UPPER WEST SIDE — Parents and tenants renewed their call Thursday for more transparency and better safety measures regarding the construction of a controversial luxury development set to sit atop an existing building and next to a school.
The Department of Buildings issued Kaled Management four permits for its construction of a 10-story addition on top of its six-story 711 West End Ave. apartment building Monday.
The granting of the permits came just a day before a sweeping landmarking of the avenue that would have derailed the project. Additions to landmarked buildings have to get approval by the Landmarks Preservation Commission and are not permitted "as of right."
"The developers knew the [LPC] vote was coming so they slammed through a bunch of permits to avoid being accountable," P.S. 75 parent Emmaia Gelman said at a rally Thursday.
City Councilwoman Helen Rosenthal noted that by the DOB granting the permits "a day before the [LPC] vote, there is a strong possibility that the building above 711 will be done with no review except from the Department of Buildings."
A DOB spokesman said the department does not determine when a permit review happens, and that reviews are scheduled by the applicant during times when a DOB examiner is available. According to the NYC Construction Code, a project's future landmark status cannot be factored in, he added.
Despite the city giving the project the go-ahead, Rosenthal was adamant that it "has to be stopped," she told the dozens of parents from neighboring P.S. 75 and current rent-regulated tenants from 711 West End Ave. assembled at the rally.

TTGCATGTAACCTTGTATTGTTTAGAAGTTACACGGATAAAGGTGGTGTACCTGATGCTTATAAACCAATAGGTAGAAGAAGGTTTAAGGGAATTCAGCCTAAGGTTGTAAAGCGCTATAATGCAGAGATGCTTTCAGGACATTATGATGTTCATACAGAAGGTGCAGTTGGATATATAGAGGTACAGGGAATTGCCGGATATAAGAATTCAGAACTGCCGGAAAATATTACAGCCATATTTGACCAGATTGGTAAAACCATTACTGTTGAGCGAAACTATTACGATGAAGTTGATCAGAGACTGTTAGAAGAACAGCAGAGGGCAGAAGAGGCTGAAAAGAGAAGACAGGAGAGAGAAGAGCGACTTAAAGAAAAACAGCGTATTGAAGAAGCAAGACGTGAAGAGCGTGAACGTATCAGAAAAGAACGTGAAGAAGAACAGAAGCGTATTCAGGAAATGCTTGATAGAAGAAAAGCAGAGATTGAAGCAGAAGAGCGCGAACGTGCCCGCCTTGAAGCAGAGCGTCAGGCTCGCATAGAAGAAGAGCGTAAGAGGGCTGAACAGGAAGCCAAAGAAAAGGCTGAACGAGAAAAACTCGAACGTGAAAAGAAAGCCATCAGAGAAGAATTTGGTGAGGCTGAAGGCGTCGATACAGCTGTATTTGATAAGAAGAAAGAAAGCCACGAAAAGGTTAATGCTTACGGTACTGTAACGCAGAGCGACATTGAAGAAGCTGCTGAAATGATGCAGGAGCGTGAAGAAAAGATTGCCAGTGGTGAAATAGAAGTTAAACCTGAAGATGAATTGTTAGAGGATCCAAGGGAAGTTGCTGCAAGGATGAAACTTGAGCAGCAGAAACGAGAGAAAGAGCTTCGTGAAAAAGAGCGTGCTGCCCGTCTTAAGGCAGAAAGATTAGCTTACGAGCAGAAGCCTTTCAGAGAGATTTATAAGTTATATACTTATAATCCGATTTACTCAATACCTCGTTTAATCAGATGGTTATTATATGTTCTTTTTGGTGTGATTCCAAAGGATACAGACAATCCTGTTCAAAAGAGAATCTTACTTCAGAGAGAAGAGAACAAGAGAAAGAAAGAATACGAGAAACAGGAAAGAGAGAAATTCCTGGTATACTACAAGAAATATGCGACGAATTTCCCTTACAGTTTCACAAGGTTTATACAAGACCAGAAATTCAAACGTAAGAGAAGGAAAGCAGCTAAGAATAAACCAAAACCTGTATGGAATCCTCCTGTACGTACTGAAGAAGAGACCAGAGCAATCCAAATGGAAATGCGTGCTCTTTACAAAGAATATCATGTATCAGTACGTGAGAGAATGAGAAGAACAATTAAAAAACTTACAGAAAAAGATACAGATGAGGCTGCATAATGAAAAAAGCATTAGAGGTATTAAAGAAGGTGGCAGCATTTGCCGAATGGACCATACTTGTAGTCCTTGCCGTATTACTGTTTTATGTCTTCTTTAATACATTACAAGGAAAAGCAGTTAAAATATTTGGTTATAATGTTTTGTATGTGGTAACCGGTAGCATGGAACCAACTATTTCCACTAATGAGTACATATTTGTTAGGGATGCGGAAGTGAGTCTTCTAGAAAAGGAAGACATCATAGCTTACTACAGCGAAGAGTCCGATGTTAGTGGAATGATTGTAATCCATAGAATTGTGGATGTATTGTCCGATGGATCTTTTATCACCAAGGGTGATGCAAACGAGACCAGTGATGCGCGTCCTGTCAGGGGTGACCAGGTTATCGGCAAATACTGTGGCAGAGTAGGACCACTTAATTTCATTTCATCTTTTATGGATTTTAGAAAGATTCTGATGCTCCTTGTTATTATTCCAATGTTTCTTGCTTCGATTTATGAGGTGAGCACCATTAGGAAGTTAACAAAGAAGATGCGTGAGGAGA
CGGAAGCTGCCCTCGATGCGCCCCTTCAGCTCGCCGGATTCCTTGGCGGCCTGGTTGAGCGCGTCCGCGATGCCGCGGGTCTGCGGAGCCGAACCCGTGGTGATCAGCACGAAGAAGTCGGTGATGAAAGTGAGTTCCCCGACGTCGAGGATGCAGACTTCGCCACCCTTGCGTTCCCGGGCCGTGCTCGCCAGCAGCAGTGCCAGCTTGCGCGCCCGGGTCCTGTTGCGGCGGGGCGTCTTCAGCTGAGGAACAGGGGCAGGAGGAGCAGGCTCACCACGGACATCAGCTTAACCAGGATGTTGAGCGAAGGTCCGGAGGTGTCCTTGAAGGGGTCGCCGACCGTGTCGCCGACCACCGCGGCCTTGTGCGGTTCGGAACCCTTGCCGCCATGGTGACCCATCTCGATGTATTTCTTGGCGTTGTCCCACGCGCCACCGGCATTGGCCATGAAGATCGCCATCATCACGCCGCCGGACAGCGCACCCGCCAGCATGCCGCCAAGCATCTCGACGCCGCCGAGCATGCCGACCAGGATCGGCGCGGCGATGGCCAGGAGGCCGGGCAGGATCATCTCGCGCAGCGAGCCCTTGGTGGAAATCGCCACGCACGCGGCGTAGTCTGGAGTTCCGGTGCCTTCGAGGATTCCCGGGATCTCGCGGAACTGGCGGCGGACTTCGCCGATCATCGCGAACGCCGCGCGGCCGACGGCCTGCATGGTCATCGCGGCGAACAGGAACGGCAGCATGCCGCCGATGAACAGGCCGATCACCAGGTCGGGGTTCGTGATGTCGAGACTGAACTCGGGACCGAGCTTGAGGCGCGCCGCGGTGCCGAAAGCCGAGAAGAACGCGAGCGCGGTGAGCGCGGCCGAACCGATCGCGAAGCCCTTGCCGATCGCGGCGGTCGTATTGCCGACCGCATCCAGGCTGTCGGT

Assemblyman Daniel O'Donnell called the project — given its proximity to the highway and an elementary school, as well as sitting atop a fully occupied building — "a recipe for disaster" and called on the city to intervene.
Residents and tenants also asked the mayor to intervene.
The Mayor's Office did not immediately return a request for comment.
Parents are worried about dust, noise and construction traffic affecting the elementary school, which are concerns also shared by 711 West End Ave. tenants.
The tenants said they pooled funds and hired an engineer to evaluate the developer's Tenant Protection Plan, which typically outlines mitigation for factors like dust, noise and points of egress. The engineer found the plan inadequate, they claimed.
Tenants officially submitted a challenge to the developer's plan, but a DOB examiner already approved the safety plan Monday. Opponents still have until Aug. 2 to submit other challenges to the project.
Part of the problem is that not all of the developer's plans are publicly available, specifically the plan to excavate under the building, said tenant Terry Galo.
"We need a serious review of these plans" if tenants are going to submit any more challenges before the DOB's Aug. 2 deadline, she said.
"It feels like we're this entity that can be brushed into a corner," said tenant Howard Weinberg.
Gelman, the P.S. 75 parent, urged residents and parents to keep up their pressure on the city, particularly Mayor de Blasio, in making sure they have input on the way the construction occurs.
"The project application as it pertained to the structure, and safeguarding plans during construction work, were approved by an examiner as meeting all pertinent code requirements," said a DOB spokesman.
The developer did not respond to request for comment.